Scotland are not included, and of off course if we were
    a normal country we would not be paying for illegal
    weapons of mass destruction, foreign wars,white elephant
    aircart carriers (Which dont have any aircraft) Imperalistic
    foreign embassies,maintaining overseas military bases
    House of Lords and a host of other imperalistic costs
    Instead WE could of course and I strongly suspect we will invest in renewables and meet the targets setout by Mr Salmond
    with ease.

  7. It is worth re-iterating the disadvantage of Scottish connection fees (effectively subsidising connection fees in England) Which make the renewables revolution in that misty country of my ancestors all the more remarkable and magnificent.

    The reality for Mr Wilson is that it is the Scots subsidising the English, not the other way round (and I believe that goes as far as tax take too).

  8. Scotland certainly is not subsidised by England in fact the south east of England is heavily subsidised by the rest of uk. GERS figures show we pay more than we receive to the tune of 2.7 billion whilst using up gas & oil reserves as quickly as possible as it will not belong to them shortly. Please read McCrone report which has been suppressed by Westminster for thirty years which indicated Scotland would have an embarrassment of riches.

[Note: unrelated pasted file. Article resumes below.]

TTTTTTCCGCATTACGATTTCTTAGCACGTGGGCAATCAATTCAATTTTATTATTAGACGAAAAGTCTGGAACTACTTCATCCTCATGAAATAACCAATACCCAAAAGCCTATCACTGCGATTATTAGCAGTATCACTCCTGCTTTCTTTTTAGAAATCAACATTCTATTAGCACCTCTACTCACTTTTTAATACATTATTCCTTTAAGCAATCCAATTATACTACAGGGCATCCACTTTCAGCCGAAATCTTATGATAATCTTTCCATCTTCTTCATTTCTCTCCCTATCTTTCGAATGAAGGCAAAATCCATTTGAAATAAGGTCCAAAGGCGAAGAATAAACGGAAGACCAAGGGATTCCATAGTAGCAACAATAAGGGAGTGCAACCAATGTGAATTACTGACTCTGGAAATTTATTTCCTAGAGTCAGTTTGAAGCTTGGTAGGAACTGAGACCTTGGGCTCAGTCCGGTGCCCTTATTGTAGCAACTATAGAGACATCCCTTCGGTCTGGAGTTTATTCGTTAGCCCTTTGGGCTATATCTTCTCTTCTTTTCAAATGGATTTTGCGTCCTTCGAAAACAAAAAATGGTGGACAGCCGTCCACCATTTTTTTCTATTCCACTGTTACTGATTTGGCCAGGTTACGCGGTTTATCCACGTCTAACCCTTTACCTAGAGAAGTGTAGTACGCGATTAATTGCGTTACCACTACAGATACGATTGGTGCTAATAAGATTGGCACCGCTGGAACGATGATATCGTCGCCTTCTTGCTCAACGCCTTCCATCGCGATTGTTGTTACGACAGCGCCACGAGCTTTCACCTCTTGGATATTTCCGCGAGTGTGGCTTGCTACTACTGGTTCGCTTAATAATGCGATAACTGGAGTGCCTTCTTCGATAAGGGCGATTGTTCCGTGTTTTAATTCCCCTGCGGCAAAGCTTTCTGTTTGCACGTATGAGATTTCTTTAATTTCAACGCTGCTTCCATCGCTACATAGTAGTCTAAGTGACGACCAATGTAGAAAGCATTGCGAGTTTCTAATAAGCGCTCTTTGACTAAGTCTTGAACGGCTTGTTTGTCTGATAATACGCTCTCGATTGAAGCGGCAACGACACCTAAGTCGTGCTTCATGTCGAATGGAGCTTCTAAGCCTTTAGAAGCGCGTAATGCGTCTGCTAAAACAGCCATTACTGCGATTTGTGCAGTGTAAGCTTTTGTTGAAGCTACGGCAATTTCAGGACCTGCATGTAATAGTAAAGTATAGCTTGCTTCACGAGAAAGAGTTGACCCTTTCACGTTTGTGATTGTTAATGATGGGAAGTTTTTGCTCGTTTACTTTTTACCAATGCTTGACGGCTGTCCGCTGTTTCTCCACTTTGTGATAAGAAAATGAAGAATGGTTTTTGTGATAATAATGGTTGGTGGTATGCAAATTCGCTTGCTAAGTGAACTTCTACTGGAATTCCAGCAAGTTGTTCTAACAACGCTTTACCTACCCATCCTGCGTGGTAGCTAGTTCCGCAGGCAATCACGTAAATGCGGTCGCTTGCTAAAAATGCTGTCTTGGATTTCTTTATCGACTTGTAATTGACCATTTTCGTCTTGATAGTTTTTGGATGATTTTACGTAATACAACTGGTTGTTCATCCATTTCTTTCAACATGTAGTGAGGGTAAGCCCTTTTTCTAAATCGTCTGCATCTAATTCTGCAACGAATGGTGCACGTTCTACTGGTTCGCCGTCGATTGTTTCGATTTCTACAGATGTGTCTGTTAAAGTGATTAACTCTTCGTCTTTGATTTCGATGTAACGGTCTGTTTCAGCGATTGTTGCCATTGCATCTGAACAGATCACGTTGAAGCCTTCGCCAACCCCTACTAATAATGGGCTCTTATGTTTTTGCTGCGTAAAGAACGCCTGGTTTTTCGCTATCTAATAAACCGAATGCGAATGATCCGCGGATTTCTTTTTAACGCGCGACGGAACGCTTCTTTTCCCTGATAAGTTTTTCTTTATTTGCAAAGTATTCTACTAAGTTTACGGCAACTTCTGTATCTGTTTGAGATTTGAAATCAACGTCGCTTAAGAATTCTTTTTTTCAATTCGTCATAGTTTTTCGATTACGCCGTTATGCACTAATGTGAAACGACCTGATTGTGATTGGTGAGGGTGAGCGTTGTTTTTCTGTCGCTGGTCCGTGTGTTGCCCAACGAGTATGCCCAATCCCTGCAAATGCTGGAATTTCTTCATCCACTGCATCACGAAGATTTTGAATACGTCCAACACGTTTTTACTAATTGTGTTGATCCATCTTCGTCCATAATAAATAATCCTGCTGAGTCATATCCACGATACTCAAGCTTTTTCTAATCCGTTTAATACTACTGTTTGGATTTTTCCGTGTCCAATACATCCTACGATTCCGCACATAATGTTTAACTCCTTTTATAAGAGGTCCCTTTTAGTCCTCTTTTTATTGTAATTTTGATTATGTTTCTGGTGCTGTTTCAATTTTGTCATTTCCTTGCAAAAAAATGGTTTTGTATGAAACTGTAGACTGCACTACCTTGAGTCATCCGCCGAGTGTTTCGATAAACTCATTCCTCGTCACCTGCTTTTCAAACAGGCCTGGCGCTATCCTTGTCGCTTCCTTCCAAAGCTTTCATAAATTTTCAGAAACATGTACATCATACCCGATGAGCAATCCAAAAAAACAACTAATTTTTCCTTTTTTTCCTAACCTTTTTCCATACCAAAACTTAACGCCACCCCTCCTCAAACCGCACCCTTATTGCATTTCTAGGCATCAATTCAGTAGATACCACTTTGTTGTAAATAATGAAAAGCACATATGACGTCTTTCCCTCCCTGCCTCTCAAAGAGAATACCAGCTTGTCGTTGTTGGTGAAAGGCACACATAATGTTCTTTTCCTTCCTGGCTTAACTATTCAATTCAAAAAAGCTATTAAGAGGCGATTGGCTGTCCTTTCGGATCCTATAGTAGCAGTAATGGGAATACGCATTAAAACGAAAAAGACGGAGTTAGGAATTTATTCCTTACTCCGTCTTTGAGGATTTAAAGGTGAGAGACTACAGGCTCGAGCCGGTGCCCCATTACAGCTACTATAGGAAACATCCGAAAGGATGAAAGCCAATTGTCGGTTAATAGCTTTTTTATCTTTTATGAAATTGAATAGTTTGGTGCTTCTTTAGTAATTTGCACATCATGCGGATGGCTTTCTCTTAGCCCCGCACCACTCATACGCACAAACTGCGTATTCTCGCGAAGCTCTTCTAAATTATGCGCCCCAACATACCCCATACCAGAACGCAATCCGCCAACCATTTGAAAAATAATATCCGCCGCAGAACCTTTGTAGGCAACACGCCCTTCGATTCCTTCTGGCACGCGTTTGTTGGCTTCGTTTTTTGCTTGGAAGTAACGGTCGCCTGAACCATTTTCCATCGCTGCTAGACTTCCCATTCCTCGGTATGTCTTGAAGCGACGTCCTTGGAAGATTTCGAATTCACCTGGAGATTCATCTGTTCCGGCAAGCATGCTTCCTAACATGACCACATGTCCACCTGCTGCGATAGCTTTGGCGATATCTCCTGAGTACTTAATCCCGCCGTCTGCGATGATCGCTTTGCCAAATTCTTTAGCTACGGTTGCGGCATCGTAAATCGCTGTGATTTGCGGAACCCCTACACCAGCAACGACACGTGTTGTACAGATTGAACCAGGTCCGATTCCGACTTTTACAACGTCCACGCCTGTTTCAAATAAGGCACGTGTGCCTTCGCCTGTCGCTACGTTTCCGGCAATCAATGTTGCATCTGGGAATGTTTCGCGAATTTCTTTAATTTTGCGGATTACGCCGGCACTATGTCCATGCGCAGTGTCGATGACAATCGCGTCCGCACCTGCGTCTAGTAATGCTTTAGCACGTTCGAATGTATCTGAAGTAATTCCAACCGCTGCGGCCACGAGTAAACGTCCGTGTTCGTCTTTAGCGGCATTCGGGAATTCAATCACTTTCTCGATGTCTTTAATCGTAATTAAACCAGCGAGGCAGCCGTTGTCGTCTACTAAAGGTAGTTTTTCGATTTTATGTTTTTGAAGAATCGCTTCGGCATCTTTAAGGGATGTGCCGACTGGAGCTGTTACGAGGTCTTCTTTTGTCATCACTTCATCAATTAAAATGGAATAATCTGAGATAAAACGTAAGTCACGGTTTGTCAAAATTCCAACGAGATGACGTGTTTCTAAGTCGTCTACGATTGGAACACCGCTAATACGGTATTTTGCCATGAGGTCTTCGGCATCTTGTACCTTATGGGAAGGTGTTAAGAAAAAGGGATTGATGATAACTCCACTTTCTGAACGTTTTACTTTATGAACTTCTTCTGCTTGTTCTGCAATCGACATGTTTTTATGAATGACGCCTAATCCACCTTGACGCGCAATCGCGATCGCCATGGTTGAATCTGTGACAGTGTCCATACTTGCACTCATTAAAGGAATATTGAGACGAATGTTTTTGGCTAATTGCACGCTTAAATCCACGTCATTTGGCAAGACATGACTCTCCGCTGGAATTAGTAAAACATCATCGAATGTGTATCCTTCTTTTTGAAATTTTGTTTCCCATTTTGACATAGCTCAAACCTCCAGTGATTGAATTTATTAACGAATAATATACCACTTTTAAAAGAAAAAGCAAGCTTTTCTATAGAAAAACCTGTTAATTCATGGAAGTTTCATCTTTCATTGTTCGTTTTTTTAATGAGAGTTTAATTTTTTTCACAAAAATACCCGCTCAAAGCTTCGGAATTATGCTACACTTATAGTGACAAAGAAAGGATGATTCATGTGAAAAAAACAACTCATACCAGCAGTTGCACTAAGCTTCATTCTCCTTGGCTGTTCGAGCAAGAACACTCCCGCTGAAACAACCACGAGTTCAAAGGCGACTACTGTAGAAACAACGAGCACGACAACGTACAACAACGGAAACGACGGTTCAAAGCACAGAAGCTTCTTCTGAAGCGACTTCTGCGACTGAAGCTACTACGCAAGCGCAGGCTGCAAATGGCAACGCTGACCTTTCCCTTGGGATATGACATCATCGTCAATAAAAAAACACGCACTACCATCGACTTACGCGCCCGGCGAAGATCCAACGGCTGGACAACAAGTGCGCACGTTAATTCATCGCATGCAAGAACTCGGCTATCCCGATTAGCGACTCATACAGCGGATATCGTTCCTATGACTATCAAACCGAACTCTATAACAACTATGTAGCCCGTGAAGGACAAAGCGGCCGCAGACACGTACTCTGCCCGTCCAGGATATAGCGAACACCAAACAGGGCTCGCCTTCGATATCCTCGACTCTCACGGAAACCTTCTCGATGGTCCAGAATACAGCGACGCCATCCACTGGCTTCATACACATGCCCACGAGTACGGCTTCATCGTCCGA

9. John Wilson is regurgitating nonsense he probably read in the Daily Mail or Telegraph.
    The fact is Scotland contributes more to the UK Treasury than it receives back in the Block Grant.
    The most recent GERS figures are that Scotland paid in £46Billion and received back £33Billion.
    It is good fiscal management and a far-sighted and inspired energy policy which places Scotland at the forefront of renewables.
    And when Scotland is Independent, watch the connection fees fall as England struggles to keep its lights on.

  10. Well done to Salmond!

    As the UK continues its downward spiral into a nuclear abyss fueled by future generations of indebtedness, Scotland has a chance to break free of the cold, dead hand of the current London centric ‘Union’.

    Vote Yes in 2014.


  11. I think Mr Garcia is overstating his case. It is true that the military is a major consumer of liquid fuels, which primarily come from fossil sources. They are also investing fairly heavily in various sorts of renewables, including schemes for creating jet fuel from seawater plus CO2 plus electricity (in this case Nuclear powered carriers). Obviously they aren’t doing this to be green, but rather to reduce their reliance on expensive and vulnerable supply lines.